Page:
Airlines may be ordered to check tens of thousands of aircraft passenger seats made by Japanese manufacturer Koito Industries after a scandal over questionable safety data, European and US authorities said on Thursday.
Shares in the company plunged 33 percent after it said it had been told by Japan's transport ministry to improve business management over the falsification of fire resistance and strength data on plane seats.
Following recommendations from Japan's JCAB airworthiness authority, safety agencies on both sides of the Atlantic published draft directives that would order airlines to carry out checks of the seats.
The European Aviation Safety Agency said in its draft directive that it and JCAB had concluded that all data, both design and manufacturing, generated by Koito "had to be treated as suspect."
EASA said its proposal would mean Koito seats installed on planes up to a certain date, which has yet to be determined, would have to pass safety checks within two years or else be removed.
A similar proposal from the US Federal Aviation Administration would give airlines two to six years.
"This proposed (airworthiness directive) results from a determination that the affected seats and seating systems may not meet certain flammability and strength criteria," the FAA said in a request for comments on the proposal.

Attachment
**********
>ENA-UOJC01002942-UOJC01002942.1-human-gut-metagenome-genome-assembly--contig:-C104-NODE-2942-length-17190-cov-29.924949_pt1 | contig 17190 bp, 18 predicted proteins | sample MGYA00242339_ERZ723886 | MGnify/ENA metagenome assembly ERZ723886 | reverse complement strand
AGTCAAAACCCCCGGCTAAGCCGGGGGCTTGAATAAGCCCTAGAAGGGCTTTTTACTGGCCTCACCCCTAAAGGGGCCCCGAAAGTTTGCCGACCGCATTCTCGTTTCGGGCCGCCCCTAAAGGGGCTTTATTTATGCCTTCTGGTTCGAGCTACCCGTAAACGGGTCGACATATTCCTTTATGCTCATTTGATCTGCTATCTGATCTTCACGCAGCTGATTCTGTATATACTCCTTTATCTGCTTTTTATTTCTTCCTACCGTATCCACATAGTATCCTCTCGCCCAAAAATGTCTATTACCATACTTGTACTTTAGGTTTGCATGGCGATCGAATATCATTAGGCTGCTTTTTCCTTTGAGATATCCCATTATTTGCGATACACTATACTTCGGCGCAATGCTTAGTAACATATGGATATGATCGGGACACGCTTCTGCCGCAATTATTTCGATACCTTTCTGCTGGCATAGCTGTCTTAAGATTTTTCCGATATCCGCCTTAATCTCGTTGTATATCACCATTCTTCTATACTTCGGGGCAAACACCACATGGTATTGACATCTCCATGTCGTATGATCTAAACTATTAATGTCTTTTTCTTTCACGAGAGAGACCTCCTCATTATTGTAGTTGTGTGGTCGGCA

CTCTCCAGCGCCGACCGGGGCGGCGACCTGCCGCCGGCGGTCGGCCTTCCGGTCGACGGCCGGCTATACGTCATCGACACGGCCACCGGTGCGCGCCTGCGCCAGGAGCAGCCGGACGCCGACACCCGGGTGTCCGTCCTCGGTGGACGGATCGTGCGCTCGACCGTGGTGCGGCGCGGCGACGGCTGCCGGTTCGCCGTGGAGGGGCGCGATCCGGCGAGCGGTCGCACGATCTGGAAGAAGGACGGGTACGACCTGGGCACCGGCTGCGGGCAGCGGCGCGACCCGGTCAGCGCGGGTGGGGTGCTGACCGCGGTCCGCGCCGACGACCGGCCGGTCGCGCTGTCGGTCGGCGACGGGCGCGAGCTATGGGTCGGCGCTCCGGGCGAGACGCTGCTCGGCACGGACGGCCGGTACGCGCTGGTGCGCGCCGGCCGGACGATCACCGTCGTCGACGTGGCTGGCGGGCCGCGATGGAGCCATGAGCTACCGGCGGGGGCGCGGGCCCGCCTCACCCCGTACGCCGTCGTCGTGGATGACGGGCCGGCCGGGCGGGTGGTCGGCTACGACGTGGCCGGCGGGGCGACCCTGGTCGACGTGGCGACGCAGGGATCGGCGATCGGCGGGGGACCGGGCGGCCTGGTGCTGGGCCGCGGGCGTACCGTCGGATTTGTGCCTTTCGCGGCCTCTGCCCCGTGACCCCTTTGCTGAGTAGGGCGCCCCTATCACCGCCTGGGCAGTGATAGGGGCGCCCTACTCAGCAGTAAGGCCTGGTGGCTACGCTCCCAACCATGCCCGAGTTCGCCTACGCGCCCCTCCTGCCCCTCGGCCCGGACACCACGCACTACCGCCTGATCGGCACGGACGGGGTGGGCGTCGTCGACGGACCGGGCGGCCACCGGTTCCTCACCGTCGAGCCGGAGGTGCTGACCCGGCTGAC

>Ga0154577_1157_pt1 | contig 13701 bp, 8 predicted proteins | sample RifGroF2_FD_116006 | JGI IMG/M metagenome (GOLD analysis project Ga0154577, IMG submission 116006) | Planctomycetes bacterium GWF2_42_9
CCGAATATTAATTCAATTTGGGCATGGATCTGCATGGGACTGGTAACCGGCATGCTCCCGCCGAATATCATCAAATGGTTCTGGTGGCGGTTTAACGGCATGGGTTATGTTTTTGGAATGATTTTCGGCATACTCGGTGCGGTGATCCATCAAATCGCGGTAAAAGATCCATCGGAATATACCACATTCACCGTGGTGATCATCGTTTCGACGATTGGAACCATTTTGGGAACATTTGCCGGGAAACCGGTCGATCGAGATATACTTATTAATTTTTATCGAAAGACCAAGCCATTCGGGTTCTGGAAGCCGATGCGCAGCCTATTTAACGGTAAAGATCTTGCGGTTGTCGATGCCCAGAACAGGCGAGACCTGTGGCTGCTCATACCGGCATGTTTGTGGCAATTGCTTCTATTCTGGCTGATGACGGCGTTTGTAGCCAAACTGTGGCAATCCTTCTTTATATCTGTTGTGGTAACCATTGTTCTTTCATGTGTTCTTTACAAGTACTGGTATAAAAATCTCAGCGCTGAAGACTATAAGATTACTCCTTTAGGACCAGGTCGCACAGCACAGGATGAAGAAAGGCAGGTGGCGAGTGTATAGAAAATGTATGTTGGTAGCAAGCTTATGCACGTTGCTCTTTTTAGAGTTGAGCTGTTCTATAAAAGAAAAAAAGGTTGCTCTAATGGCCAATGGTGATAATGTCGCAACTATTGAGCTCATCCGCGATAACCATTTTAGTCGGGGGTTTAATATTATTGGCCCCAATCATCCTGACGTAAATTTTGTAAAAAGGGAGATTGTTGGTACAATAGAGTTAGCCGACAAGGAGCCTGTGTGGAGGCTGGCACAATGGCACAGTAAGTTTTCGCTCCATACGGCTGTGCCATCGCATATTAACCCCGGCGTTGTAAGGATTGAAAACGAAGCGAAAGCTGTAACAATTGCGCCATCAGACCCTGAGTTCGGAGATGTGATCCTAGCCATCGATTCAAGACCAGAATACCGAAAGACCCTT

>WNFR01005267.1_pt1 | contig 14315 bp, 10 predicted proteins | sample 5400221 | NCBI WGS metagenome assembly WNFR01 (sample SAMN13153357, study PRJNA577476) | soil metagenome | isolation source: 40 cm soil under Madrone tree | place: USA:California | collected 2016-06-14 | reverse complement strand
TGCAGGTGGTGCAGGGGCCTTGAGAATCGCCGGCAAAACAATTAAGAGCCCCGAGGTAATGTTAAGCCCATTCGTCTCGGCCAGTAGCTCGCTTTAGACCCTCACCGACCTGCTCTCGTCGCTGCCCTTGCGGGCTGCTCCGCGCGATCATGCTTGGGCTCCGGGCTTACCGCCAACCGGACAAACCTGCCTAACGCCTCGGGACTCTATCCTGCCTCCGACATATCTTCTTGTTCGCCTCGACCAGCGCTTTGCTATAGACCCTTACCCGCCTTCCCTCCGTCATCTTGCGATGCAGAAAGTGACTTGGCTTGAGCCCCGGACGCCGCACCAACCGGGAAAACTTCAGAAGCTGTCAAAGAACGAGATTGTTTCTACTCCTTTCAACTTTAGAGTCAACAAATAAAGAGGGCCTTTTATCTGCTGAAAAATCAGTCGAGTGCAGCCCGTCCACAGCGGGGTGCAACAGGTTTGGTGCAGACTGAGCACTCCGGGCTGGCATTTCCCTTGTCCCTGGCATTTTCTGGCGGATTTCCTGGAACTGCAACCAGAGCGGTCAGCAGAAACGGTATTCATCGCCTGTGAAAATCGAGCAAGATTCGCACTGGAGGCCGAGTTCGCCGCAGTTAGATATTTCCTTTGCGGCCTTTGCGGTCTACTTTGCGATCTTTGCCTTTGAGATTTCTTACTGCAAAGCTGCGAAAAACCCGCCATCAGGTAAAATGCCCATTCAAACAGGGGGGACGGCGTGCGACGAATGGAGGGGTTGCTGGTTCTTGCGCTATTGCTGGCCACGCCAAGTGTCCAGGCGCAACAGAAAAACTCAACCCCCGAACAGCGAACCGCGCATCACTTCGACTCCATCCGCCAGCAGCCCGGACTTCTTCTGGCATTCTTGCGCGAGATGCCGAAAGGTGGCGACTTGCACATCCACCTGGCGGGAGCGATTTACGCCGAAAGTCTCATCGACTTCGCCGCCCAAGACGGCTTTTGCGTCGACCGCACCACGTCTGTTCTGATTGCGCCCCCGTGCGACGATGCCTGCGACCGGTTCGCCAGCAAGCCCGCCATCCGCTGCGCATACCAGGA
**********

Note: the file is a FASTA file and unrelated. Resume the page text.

It said failure to meet test criteria could cause injuries to crew or passengers during an emergency landing or might accelerate the spread of a possible fire in an emergency.
The FAA said the checks would affect more than 40,000 seats on 278 aircraft on the US registry alone. It estimated the cost to US airlines of the exercise at USD$875,000.
Koito's seats are not installed on all Airbus and Boeing airliners since seating is one of the items airlines order directly from third-party suppliers when buying an aircraft.
In February, the Japanese Transport Ministry said Koito had delivered some 150,000 seats for about 1,000 planes worldwide.
Aircraft seats typically cost USD$2,300 for economy to as much as USD$150,000 in first class, according to the FAA.
Koito competes for sales of aircraft seats with companies including B/E Aerospace of the United States, France's Zodiac and Germany's Recaro.